HEALTH AND HUMAN SERVICES SECRETARY VISITS PARKER HANNIFIN DOWNTOWN YMCA
US Health and Human Services Secretary Sylvia Burwell visited the Parker Hannifin YMCA on Thursday, July 7, 2016 to host a round table discussion about efforts by the Obama Administration to create a health care system that provides better care, spends health care dollars more wisely and makes people healthier.
The YMCA of Greater Cleveland was one of the highest performing participants in the Diabetes Prevention Program, a model funded by the Affordable Care Act that helps Medicare beneficiaries decrease their risk for diabetes-related illnesses and is certified to reduce Medicare spending. Beneficiaries in the program attended weekly meetings with a lifestyle coach who trained participants in strategies for long-term dietary change, increased physical activity, and behavior changes to control their weight and decrease their risk of type 2 diabetes. Enrollees in the program lost about 5 percent of their body weight, which is enough to substantially reduce the risk of future diabetes.
During the roundtable discussion with patients, health care providers, and YMCA leaders, Secretary Burwell focused on the Diabetes Prevention Program as an example of how the Obama Administration is working towards a health care system that focuses on quality over quantity of care and rewards prevention and wellness.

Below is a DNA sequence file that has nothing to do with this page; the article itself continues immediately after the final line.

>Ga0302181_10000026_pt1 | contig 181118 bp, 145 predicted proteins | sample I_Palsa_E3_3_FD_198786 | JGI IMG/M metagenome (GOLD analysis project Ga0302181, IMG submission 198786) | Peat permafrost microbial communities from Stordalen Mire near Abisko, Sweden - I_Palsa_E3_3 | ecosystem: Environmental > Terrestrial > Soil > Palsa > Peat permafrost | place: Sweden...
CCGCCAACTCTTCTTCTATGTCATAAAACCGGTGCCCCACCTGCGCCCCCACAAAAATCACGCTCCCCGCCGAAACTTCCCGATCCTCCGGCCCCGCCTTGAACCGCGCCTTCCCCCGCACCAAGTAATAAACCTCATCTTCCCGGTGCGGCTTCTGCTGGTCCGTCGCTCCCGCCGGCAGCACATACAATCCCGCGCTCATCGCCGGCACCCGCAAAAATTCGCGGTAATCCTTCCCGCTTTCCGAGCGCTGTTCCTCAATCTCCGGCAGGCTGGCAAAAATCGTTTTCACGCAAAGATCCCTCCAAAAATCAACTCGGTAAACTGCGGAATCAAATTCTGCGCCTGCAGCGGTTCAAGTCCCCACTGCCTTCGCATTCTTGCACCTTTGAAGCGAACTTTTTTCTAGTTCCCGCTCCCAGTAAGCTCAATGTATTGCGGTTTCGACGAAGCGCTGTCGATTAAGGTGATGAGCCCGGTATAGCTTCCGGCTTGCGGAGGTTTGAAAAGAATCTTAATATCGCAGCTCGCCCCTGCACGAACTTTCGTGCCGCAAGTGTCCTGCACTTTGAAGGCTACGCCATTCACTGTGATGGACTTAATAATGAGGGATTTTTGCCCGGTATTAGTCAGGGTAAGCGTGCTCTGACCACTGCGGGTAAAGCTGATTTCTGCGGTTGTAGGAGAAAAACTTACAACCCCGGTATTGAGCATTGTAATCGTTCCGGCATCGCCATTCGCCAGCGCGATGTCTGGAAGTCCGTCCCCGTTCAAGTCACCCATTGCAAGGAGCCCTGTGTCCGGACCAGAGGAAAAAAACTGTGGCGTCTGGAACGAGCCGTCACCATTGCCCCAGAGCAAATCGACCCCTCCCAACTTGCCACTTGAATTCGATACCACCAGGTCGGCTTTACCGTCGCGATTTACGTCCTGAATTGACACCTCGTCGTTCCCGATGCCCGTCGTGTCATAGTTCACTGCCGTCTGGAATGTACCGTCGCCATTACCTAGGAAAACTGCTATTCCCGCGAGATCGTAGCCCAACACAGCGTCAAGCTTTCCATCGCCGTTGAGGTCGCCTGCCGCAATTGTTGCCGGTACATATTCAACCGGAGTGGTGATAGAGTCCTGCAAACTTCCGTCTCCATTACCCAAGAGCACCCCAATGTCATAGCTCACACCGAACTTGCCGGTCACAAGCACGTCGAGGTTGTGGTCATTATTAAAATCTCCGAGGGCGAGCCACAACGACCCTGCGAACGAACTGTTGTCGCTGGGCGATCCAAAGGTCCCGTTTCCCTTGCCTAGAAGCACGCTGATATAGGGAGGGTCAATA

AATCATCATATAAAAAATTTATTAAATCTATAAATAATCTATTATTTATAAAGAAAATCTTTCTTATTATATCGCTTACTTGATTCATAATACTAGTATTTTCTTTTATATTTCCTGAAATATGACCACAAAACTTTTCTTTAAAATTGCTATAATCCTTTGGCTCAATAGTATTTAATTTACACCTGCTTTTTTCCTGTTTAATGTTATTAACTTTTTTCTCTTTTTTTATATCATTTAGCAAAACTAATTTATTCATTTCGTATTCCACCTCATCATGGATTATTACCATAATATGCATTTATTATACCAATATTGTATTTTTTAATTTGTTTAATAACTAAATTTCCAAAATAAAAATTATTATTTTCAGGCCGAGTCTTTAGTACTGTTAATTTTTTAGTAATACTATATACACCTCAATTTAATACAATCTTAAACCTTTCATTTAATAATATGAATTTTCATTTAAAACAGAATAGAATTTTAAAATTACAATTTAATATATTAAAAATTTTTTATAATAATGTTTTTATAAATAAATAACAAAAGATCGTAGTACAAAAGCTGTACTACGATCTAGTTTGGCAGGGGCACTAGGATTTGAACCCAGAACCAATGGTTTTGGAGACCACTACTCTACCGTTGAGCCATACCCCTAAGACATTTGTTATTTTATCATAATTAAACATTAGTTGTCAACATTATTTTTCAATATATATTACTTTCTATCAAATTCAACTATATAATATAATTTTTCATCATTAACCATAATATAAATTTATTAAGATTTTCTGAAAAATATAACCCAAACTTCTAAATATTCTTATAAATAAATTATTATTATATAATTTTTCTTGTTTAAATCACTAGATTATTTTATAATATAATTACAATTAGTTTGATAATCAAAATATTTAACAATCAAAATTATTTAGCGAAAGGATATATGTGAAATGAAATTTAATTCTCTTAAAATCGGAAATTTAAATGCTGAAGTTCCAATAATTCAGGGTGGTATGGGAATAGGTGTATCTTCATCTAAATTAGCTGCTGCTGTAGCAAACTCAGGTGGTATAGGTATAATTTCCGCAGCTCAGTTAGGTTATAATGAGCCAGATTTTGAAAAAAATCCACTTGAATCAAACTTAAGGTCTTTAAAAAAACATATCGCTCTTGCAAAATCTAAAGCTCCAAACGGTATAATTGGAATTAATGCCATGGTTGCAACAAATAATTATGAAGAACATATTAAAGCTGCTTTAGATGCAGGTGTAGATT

FROM OUR PARTICIPANTS
After watching her mother suffer from the complications of type 2 diabetes, Mary Jane was determined to avoid the same fate. Through the YMCA’s Diabetes Prevention Program, Mary Jane built relationships with the class coach and other participants, and received year-long support. She is eager to share her new healthy lifestyle with friends and family, and works to incorporate it into her grandchildren’s lives.
Richard Maudsley was a mail carrier most of his life; but upon retirement he became very sedentary. Richard enrolled in the Diabetes Prevention Program after learning he was pre-diabetic as a result of his lifestyle. When Richard attended his first class, the changes seemed insurmountable. However, slowly, he began to track his food intake, opening his eyes to how much he had been eating. He changed his eating habits and began visiting the YMCA for exercise, and is committed to his new healthy lifestyle.
Tina Sterling’s mother was a diabetic, and after watching her mother struggle, Tina wanted to do all she could to avoid developing the disease. Through the Diabetes Prevention Program, Tina learned how to change her lifestyle, becoming more aware of her food choices and physical activity level. Although she worked full time, the support of the program helped her make positive changes, despite her busy schedule.